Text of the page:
On Basketball, Terrorism, and Hype

Around 6 PM on Friday, ABC News sent out an email alert with these words:
Big, scary news, right? Well, not really: The FBI did alert law enforcement officials that there was an Internet posting discussing attacking the stadiums, but maintained that there was no specific, credible threat. "We have absolutely no credible intelligence or threats pertaining to this issue," FBI spokesman Richard Kolko said.

This wasn't quite much ado about nothing – according to the Associated Press, the posting "described a potential attack in some detail, calling it an efficient way to kill thousands of people using suicide bombers armed with explosives hidden beneath their winter clothing" – but the email alert, built on nothing more than a warning about an internet posting, seemed out of proportion with the significance and credibility of the threat.

It can be difficult to report on potential terrorist attacks. If you ignore the threats and something happens, you're assailed for not taking the issue seriously. But if you report everything that comes across your desk, you can find yourself accused of hype. The AP's lede reflected these concerns:

The FBI said yesterday there is no specific, credible threat of a terror attack aimed at college basketball arenas or other sports stadiums, but acknowledged alerting law enforcement to a recent Internet posting discussing such attacks.
The AP seemed to be saying, "look, this probably isn't a big deal, but the FBI thought it was at least worth mentioning, so we do to." That's the right way to approach a story like this, and it's a far cry from the breathless email alert. Of course, in fairness to ABC News, an email alert doesn't leave a lot of room for nuance. But one has to wonder, in light of the lack of a credible or imminent threat, why they sent it in the first place.

Along these lines, consider the ABC News story about the incident posted online, which carried the byline of correspondent Brian Ross. The story, headlined "EXCLUSIVE: FBI Warns of Possible Terror Threat At Sporting Events," took a decidedly different tone than the AP story. While the AP stressed the lack of credible, specific threat at the outset, Ross left that information for his third paragraph, opting instead for a more sensational lede:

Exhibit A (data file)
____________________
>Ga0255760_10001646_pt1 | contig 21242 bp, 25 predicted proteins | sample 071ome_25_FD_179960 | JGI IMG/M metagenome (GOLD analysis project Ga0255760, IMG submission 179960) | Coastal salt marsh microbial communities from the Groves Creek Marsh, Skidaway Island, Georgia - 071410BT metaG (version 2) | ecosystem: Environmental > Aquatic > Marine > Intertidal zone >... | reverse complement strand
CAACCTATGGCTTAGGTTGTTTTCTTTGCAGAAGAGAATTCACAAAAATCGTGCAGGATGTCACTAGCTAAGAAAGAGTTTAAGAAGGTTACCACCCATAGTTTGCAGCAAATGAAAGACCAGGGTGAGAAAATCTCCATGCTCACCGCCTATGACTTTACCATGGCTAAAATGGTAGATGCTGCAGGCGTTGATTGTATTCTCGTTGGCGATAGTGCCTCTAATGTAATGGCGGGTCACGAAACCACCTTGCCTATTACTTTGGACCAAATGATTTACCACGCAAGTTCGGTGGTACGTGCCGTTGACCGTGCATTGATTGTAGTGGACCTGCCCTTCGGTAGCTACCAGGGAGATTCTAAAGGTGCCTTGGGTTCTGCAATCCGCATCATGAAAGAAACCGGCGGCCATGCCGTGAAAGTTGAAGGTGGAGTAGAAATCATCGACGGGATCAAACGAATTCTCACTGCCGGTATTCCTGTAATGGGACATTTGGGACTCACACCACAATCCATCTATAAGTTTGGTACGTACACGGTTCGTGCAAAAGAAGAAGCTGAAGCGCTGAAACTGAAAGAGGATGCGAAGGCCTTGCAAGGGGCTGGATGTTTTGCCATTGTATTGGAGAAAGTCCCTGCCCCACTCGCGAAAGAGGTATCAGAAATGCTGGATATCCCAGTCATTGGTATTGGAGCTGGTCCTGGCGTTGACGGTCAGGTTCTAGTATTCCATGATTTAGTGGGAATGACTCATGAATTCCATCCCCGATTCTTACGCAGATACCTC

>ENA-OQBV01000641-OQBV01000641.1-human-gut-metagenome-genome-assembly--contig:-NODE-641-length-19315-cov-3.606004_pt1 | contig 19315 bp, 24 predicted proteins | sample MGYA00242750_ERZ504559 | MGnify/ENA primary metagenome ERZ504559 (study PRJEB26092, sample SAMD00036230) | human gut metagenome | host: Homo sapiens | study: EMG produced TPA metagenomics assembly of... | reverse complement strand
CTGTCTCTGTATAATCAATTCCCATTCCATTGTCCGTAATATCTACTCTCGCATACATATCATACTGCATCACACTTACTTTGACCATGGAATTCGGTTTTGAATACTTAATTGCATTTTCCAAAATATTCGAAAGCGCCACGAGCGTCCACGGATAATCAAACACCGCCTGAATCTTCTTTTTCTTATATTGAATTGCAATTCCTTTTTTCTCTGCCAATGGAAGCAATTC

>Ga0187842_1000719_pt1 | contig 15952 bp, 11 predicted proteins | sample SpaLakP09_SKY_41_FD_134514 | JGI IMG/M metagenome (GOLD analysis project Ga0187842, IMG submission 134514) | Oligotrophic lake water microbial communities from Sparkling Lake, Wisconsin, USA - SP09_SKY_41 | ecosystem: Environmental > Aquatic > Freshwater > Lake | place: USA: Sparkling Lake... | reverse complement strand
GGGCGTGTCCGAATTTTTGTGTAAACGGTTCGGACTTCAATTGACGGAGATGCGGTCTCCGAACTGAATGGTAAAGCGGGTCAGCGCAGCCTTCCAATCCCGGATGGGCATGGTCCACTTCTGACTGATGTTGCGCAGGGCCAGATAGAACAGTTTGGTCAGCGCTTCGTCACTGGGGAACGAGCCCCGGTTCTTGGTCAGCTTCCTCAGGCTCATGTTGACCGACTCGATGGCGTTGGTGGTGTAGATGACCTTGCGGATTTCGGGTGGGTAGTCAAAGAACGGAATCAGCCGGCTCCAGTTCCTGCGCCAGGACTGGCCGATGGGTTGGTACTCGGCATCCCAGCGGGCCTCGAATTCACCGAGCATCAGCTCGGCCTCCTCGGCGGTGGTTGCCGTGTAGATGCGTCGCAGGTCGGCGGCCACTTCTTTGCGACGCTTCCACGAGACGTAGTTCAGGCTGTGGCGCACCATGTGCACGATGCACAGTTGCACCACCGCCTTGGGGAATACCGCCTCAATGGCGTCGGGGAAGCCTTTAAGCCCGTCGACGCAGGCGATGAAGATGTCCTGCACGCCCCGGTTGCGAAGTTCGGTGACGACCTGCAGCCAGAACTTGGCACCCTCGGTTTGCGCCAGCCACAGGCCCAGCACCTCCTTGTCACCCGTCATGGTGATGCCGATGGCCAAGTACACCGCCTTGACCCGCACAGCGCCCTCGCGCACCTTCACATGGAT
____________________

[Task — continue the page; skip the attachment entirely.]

With college basketball championships under way around the country, the FBI has warned stadium operators of a possible suicide bomb attack at sporting events.

In a directive issued today, obtained by ABC News, the FBI said a posting on an extremist message board "advocated suicide attacks against sporting events as a cost-effective means of killing thousands of Americans."

ABC News also featured the story on Friday's "World News Tonight," unlike its competitors. Anchor Elizabeth Vargas said that "the FBI and Department of Homeland Security have issued a terror warning tonight. It says suicide bombers may be planning to attack a major sporting arena somewhere in the country." She then was joined by Ross, who said:
"The FBI sent this warning out today without saying whether it's credible to 18,000 police agencies, sports leagues and stadium operators because it's titled, "How You Can Kill Thousands of Americans With a Few Hundred Dollars and Three Men." A very specific sort of detailed description of how to do that that apparently is getting broad distribution among Jihadist websites around the world."
Ross then got into the specifics of the way in which the Internet posting suggests the attack be carried out, which includes the use of "blonde or black" American suicide bombers who would detonate their belts both in the arena and at exit gates as spectators flee. At the end of the segment, Ross did point out that the government does not believe any imminent threat exists.

I am no expert on the relative newsworthiness of FBI warnings such as this, but I do find it telling that the other networks largely ignored the threat. (The AP story did appear on the MSNBC Web site.) The FBI regularly puts out these kids of alerts, and it's left to reporters to figure out which threats deserve to be reported and which do not. Most media outlets seem to have decided that the lack of a credible threat meant this wasn't much of a story. One hates to criticize an evening news show for focusing on something different than its competitors – as the Project for Excellence in Journalism pointed out, "viewers got strikingly similar information regardless of which of the three evening newscasts they chose" – but one has to wonder if ABC News might have been better off choosing a different topic with which to break out of the pack.